A version of this interview appears in the May issue of The Practicing Writer, a free monthly newsletter for fictionists, poets, and writers of creative nonfiction.
WRITING THE LIFE POETIC: An Interview with Sage Cohen
by Erika Dreifus
Like many of you, I suspect, I’ve become acquainted with a number of talented, generous writers through the brave, (still-)new world of the Internet. Sage Cohen is one of these bright lights.
Sage is an award-winning poet with a BA from Brown University and an MA in creative writing from New York University. The author of the poetry collection Like the Heart, Like the World, Sage has published widely in journals and anthologies. She writes three monthly columns about the craft and business of writing and serves as Poetry Editor for VoiceCatcher 4. Co-curator of a monthly reading series at Barnes & Noble, she has taught and lectured about poetry at universities, hospitals, libraries and writing conferences as well as online.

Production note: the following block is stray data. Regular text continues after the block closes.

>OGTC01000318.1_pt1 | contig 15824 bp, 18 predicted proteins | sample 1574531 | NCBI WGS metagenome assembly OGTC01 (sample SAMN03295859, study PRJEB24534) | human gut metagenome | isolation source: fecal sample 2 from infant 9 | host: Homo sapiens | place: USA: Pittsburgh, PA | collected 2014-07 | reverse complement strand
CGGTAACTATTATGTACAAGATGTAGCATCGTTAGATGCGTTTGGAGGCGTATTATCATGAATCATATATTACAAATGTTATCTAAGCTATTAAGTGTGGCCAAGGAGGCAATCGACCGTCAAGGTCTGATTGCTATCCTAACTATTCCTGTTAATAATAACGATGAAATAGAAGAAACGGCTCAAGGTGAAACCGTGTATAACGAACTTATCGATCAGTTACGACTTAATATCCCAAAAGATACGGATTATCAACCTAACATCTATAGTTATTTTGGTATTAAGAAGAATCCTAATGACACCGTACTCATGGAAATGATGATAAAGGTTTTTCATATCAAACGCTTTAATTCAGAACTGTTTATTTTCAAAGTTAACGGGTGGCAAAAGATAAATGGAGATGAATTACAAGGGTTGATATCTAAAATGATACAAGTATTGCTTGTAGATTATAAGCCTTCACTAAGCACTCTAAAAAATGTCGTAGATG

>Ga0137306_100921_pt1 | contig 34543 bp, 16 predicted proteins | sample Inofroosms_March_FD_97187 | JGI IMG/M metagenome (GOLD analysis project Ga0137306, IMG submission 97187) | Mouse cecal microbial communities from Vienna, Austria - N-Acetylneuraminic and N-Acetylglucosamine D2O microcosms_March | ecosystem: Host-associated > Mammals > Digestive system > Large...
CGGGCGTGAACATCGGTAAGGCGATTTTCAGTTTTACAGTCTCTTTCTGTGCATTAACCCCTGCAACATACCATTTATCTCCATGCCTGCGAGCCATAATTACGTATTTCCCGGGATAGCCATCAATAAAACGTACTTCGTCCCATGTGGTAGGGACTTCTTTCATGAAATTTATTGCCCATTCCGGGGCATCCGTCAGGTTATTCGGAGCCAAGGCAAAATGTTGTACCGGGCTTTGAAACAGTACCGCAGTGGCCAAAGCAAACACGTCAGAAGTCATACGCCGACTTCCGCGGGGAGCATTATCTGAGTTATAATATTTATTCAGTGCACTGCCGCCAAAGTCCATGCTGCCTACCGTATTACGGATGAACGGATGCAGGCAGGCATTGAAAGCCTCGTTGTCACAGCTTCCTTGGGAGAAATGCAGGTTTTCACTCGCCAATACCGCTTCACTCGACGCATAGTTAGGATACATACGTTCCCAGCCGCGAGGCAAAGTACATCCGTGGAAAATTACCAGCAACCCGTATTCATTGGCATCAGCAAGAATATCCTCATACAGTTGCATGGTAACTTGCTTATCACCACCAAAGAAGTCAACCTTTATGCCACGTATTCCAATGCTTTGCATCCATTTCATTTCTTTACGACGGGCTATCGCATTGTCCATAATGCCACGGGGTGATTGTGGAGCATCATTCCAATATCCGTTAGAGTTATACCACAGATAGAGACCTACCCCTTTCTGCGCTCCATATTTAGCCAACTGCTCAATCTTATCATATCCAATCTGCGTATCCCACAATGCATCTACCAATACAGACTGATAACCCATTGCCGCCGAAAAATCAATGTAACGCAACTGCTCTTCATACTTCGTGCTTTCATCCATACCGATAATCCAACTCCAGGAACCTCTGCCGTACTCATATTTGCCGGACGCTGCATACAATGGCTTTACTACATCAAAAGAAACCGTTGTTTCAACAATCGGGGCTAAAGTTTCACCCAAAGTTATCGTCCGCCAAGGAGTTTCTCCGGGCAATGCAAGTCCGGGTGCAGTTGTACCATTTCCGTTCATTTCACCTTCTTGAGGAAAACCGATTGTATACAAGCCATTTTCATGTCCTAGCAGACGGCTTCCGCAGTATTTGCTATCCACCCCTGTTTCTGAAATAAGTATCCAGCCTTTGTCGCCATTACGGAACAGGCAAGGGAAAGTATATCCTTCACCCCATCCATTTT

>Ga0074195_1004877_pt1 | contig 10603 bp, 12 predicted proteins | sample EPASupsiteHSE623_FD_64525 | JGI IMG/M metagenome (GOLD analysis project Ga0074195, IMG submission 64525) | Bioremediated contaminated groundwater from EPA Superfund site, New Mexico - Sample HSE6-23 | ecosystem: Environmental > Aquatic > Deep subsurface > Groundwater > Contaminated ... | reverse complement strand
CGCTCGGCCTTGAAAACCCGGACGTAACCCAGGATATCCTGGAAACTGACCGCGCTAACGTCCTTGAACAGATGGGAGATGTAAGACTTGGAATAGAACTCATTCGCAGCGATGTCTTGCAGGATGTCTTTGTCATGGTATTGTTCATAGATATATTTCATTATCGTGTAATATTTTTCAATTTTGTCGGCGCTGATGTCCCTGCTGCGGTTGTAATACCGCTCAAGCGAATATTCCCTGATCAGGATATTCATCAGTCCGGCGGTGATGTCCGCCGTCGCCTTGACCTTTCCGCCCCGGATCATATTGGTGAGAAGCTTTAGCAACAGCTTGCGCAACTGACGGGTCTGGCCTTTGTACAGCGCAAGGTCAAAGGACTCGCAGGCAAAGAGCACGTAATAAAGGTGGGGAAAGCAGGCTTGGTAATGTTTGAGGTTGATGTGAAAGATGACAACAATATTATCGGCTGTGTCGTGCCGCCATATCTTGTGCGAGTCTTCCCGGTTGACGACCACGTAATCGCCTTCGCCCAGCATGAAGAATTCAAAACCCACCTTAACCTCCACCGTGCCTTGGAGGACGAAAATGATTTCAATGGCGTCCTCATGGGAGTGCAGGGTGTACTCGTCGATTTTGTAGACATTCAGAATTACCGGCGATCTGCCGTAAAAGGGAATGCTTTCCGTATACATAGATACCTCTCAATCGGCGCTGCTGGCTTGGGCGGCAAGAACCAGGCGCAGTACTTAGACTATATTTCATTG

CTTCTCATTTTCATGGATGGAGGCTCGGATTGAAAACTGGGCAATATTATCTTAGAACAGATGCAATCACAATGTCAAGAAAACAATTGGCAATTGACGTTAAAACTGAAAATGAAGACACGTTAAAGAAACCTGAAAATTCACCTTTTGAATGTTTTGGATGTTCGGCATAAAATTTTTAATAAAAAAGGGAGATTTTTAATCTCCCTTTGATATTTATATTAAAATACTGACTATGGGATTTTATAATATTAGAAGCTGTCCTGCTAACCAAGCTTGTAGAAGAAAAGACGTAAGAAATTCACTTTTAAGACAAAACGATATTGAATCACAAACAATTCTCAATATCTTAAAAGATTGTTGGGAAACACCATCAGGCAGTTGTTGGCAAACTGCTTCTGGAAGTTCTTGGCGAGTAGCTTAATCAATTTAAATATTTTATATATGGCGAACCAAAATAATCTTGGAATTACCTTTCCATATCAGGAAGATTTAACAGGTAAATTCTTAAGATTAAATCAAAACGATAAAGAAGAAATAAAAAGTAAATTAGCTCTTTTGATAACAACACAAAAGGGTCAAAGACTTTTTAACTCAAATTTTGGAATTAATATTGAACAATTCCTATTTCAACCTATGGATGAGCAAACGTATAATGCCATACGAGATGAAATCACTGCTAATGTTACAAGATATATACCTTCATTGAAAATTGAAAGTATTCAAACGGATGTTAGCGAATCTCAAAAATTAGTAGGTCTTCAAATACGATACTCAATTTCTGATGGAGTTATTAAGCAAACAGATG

I initially “met” Sage through her e-zine columns. Then, as I began to add poetry to my writing practice, I signed up for one of her online classes. Sage is also one of the best bloggers I know, truly bringing poetry into her prose. Although she’s currently very busy with multiple commitments (including her joyful, if sleep-deprived, mothering of an infant son), Sage was gracious enough to respond to questions prompted by my reading of her new book, Writing the Life Poetic (Writer’s Digest Books). Please welcome Sage Cohen!
ERIKA DREIFUS (ED): Sage, as I read Writing the Life Poetic, I was impressed by the wealth of information it provides; the variety of its “Try This!” suggestions; and its wonderfully conversational and generous tone. I imagine these qualities will appeal to a broad readership, but I’m wondering, too, whom you envision as the book’s target audience.
SAGE COHEN (SC): My goal was that this book: serve people who are already writing poetry and want to deepen or invigorate their practice; invite people into poetry who have felt intimidated by or confused about poetry; and support teachers and other ambassadors in generating excitement about poetry. Most importantly, I wanted everyone and anyone who picked up this book to be assured that poetry is available to them if they want it.